In this chapter we have determined how to identify basic series-parallel RLC networks driven by a single effective voltage or current source. The key to this is to identify sub-circuits or subgroups of components that are comprised of either seriesonly or parallel-only configurations within themselves. These groupings can then be reduced to equivalent impedances using the series and parallel combination techniques examined in prior chapters. This process may be repeated until the entire circuit is simplified down to either a single series loop or parallel arrangement of components driven by a voltage or current source.
Once a circuit has been simplified, series and parallel analysis techniques, and laws such as Ohm's law, Kirchhoff's voltage and current laws, and the voltage and current divider rules, may be employed to determine various voltages and currents in the simplified equivalent. Given these results, the circuit may be expanded back into its original form in stages, reapplying these rules and techniques to determine voltages and currents within the sub-circuits. The process may be iterated until every current and voltage in the original circuit is discovered, if desired.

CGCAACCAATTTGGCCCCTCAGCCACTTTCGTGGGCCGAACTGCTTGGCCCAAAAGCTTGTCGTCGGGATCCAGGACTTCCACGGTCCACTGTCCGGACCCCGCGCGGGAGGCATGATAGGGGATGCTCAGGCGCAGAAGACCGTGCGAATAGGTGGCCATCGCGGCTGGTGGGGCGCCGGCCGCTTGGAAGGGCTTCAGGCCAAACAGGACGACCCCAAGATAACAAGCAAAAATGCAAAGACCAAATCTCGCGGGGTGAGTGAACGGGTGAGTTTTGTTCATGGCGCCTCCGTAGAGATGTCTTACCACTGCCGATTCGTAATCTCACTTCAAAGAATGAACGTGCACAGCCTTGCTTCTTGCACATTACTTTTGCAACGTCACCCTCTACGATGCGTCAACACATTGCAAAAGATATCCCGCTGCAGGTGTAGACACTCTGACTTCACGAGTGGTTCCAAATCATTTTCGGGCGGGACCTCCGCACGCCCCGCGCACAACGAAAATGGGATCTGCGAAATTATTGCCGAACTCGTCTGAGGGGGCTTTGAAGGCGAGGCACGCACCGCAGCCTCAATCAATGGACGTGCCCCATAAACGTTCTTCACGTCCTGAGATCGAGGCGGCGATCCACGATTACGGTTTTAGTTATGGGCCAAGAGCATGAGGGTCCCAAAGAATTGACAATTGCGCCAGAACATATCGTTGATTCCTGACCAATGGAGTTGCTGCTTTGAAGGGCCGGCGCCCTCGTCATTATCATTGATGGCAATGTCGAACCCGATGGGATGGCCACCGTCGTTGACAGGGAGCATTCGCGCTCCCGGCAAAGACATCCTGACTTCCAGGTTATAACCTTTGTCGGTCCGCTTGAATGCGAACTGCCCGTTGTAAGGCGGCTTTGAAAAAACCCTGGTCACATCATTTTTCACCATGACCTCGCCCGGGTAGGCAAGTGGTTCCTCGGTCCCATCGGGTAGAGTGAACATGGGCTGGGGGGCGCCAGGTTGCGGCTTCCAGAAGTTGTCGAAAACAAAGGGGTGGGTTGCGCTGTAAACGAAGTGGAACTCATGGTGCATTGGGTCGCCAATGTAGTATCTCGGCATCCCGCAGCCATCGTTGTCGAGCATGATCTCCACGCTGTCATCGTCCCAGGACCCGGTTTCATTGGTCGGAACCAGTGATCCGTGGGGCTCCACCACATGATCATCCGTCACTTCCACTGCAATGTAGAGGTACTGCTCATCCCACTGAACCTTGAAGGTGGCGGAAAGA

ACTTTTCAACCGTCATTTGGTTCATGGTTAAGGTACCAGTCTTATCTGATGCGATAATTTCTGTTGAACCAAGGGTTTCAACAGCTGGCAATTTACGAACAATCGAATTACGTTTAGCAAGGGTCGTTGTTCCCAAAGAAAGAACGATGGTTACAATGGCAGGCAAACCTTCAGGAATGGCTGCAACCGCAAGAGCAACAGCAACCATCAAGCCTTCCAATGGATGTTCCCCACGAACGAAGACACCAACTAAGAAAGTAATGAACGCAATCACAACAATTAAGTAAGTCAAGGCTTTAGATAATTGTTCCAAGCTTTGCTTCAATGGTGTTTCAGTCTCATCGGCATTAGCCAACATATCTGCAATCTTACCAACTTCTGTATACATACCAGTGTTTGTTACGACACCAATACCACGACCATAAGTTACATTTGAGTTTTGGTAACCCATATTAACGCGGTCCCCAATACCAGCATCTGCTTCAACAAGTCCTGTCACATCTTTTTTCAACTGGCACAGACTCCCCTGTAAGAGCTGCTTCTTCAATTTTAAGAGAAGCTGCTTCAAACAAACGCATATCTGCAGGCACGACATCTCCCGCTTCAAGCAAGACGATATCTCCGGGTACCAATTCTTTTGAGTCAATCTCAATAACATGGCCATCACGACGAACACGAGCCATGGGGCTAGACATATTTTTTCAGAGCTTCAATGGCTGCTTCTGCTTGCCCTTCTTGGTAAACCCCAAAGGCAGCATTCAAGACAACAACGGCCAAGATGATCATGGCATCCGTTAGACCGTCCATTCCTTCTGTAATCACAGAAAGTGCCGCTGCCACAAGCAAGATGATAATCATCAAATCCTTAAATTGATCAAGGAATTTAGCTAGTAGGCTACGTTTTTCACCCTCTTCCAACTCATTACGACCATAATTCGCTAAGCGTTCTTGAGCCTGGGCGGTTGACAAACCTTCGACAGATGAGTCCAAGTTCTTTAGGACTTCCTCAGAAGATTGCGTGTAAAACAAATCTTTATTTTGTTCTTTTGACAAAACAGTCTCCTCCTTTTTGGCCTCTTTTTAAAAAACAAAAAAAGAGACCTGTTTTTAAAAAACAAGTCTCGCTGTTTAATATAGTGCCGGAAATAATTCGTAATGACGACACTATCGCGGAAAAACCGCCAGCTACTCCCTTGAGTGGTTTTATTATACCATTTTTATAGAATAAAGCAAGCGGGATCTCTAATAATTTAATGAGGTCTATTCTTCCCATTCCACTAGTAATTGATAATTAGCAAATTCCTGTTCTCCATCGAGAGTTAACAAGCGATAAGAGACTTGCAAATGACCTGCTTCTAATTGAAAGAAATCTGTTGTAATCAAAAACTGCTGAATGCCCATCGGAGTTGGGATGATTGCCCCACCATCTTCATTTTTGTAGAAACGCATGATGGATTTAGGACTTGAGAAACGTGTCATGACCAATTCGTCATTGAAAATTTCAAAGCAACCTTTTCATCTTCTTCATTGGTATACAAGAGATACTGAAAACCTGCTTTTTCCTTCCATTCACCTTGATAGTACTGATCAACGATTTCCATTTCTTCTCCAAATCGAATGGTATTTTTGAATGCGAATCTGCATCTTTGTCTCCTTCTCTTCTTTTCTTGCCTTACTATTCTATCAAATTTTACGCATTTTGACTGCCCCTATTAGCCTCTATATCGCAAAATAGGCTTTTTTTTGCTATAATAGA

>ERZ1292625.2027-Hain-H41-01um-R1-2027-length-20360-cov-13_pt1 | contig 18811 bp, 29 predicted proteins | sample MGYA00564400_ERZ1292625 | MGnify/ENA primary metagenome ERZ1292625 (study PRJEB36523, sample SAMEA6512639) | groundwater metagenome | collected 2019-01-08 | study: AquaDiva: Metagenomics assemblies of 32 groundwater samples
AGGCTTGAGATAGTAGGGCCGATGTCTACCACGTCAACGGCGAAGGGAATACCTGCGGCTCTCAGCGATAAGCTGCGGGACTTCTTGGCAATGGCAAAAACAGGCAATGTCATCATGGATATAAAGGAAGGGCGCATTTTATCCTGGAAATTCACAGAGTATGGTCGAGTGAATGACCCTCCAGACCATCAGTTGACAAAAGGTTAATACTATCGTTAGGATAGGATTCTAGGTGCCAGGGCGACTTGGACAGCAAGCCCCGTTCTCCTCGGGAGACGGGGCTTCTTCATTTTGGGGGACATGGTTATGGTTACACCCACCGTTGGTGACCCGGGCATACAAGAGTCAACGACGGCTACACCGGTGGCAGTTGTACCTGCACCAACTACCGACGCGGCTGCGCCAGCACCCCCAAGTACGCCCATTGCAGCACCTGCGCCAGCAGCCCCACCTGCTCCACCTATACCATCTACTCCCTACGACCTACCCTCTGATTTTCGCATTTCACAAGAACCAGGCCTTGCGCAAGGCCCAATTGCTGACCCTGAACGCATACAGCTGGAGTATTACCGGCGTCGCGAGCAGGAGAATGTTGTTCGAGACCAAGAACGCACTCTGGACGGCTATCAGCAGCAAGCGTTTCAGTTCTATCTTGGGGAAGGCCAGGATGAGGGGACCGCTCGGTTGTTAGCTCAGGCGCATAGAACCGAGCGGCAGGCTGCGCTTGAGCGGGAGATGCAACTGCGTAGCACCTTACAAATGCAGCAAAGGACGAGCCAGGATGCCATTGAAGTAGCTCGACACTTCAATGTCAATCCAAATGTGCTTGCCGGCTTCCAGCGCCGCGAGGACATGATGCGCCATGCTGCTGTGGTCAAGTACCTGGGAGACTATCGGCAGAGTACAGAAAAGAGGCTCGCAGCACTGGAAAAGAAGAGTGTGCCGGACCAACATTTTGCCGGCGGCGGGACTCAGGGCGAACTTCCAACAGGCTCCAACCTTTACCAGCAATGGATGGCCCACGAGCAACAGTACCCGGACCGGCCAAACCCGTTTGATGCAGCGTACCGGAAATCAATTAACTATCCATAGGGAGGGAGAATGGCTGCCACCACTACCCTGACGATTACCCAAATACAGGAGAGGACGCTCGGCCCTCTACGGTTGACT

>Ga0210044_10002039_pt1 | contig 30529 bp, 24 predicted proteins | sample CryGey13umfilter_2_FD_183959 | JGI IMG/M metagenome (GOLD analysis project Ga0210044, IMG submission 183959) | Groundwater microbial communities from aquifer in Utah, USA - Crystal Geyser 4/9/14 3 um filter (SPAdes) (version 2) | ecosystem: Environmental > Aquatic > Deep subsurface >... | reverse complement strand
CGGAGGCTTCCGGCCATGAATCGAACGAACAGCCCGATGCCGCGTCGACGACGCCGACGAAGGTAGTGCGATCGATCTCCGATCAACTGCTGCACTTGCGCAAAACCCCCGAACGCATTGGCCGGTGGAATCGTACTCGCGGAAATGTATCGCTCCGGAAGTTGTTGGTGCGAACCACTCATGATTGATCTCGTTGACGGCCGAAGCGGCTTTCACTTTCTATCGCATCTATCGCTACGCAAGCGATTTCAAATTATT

As the impedances of the individual sub-circuits can be anywhere between +90 and −90 degrees, phasor diagrams of the various component voltages or currents will no longer exhibit the strict right angles seen in series-only and parallel-only circuits. What is true is that this perpendicular relationship will still exist among the RLC components that comprise a specific series or parallel sub-circuit.
There are infinite varieties of series-parallel RLC configurations and consequently no single solution technique will work for all of them. In fact, the more complex the circuit, the more solution paths that exist for said circuit. Consequently it is prudent to plan out a solution path instead of just randomly “diving in” as this will lessen the ultimate effort.
1. In general, describe the process of reducing an AC series-parallel RLC network down to a single equivalent impedance.
2. Do Ohm's law, KVL and KCL still apply in AC series-parallel RLC networks? Why?
3. Is there a finite number of variations of AC series-parallel RLC networks? Why/why not?
4. Describe a general procedure to find the voltage between two arbitrary points in a series-parallel circuit.
5. In an AC series-parallel RLC circuit, will it always be the case that voltage across any resistor is in phase with that resistor's current? Why/why not?
6. In an AC series-parallel RLC circuit, will it always be the case that voltage across any inductor leads any resistor's voltage by 90 degrees? Why/why not?